August
2016
ISSUE
8

Additional FDA Clearance for SAVI SCOUT Radar Localization System

Extended flexibility for reflector placement supports improved patient and hospital scheduling
SCOUT® has received an additional FDA 510(k) clearance allowing the reflector to be placed at the lumpectomy site up to 30 days prior to surgical removal.
“The new clearance enabling reflector placement up to 30 days before surgery provides us even more flexibility with scheduling,” said Charles Cox, MD. “As an early adopter and ongoing user of SCOUT, I’ve found the technology to be highly intuitive, easy to implement and a significant improvement over wire localization in terms of patient experience. Importantly, use of SCOUT also supports greater efficiency in the hospital with less wait time for both patients and physicians.”
SCOUT is the first medical device to use radar in human tissue.
In seeking a more compassionate and precise approach to breast tumor localization, Cianna Medical developed micro impulse radar for use in tissue.  SCOUT radar localization is a h
ighly sophisticated technology capable of delivering unparalleled performance.

 

SCOUT Continues to Score High in Patient and Physician Satisfaction

The Northwell Health Cancer Institute implemented SCOUT in July. The following excerpts are  from an article that appeared in  the July 12 issue of Innovate Long Island.
“Breast cancer surgery or biopsy can be physically and emotionally distressing for women,” said Dr. Karen Kostroff, chief of breast surgery at Northwell.  “The SCOUT resolves one of the most difficult aspects of breast conservation surgery by eliminating the need to place a wire inside the breast tissue to locate a tumor.”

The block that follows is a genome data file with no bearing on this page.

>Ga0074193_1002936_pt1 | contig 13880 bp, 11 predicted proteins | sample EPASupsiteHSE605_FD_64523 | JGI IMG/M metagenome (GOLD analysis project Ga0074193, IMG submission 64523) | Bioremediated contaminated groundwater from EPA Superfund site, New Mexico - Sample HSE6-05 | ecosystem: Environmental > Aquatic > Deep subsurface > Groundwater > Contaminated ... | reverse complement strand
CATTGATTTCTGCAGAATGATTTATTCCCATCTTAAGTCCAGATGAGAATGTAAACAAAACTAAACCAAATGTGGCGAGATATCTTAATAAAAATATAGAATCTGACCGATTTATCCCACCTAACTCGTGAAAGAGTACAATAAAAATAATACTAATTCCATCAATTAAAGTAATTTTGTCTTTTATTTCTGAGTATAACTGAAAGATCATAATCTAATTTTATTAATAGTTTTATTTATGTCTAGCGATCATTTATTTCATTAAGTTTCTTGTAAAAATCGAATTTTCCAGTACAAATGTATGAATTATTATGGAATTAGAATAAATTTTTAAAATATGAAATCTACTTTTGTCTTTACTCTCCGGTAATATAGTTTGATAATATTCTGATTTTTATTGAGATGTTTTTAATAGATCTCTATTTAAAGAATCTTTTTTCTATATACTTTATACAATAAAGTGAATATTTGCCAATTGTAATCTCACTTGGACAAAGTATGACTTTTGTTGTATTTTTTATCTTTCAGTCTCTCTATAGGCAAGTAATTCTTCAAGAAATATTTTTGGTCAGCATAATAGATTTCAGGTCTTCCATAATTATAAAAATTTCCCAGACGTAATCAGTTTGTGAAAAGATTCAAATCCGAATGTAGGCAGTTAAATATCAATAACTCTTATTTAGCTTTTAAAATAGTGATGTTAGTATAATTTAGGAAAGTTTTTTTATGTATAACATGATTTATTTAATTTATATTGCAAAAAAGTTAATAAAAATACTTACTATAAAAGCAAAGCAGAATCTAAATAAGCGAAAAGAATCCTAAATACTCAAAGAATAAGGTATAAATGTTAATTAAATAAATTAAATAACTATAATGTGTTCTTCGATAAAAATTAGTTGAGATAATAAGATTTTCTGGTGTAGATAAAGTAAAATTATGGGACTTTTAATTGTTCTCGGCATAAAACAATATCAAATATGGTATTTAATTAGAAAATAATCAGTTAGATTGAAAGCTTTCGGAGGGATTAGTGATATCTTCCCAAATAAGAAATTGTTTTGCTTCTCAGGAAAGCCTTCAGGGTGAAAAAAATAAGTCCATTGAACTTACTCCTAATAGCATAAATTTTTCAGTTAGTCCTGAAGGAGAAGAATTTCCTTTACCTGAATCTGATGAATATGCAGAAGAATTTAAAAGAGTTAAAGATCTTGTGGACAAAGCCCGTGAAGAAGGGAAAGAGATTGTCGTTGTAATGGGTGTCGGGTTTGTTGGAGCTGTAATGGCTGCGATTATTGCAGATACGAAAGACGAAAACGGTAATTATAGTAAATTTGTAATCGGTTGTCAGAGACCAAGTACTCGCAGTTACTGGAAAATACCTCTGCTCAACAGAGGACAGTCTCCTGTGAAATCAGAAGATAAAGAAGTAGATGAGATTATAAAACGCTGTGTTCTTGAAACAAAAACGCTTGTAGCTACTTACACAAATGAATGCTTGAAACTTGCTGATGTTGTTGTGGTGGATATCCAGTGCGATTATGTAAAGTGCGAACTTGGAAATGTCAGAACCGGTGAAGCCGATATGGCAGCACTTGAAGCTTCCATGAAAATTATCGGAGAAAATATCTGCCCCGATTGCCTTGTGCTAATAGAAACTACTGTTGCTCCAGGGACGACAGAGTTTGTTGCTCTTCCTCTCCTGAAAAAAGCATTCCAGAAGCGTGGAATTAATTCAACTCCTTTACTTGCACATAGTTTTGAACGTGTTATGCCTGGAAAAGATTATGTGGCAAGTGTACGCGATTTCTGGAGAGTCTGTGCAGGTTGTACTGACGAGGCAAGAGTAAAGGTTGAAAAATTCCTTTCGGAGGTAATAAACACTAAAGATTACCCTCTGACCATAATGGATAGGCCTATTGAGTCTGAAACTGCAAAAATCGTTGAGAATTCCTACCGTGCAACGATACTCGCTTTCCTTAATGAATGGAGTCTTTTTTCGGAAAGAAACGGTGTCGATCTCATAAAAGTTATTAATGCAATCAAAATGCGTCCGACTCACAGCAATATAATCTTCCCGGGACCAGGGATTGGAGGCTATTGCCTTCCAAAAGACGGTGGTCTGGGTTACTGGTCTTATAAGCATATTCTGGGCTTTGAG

Ellen Gallin-Procida, a patient of Dr. Kostroff’s for the last 20 years, underwent three breast-conserving surgeries using the wire localization technique. She was one of the first patients at Northwell’s Cancer Institute to experience the wire-free, radar system during a breast biopsy.
 “You’re already under stress and frightened getting a breast biopsy,” Gallin-Procida said. “It’s uncomfortable to sit for a long time with a wire sticking out of your breast even though it’s covered in gauze. For my recent biopsy, I was checked in for surgery with the reflector having already been inserted days earlier.
“This time I had a lot less anxiety and discomfort before surgery without a wire sticking out of me.”
Click here
Innovate Long Island
to read the full article.

 

Peer Reviewed Data Published in Annals of Surgical Oncology 

Peer-reviewed data on SCOUT recently published in the July issue of
Annals of Surgical Oncology
demonstrated
100 percent surgical success,
with significantly lower repeat surgery rates than those reported when using wire localization. In all cases where localization was performed, targeted lesions and reflectors were successfully removed without any observed reflector migration. In another key study finding, researchers concluded that the SCOUT reflector could be reliably detected up to 5 cm from the handpiece.
The study also demonstrated high clinician and patient satisfaction with SCOUT. Overall, physicians reported favorably on patient comfort, patient anxiety and overall patient experience and a majority of physicians (85%) reported workflow improvement with SCOUT compared with wire localization.
O
n a scale of 1-5, where 3 was equal to wire localization, surgeons favorably rated ability to start cases earlier at 4.9, 4.4 for patient wait times and 4.4 for reduction in OR scheduling delays.
Radiologists and surgeons also reported a 4.1 for a better overall patient experience.
Post-procedure survey data indicated that 97% of patients would recommend SCOUT to others.

 

This e-newsletter is brought to you by Cianna  Medical, Inc., a women’s health company dedicated to the innovative treatment of early-stage breast cancer. As the only company dedicated exclusively to breast conservation therapy, Cianna’s commitment is to improve care and reduce the burden breast cancer treatment places on nearly 300,000 women and their loved ones each year.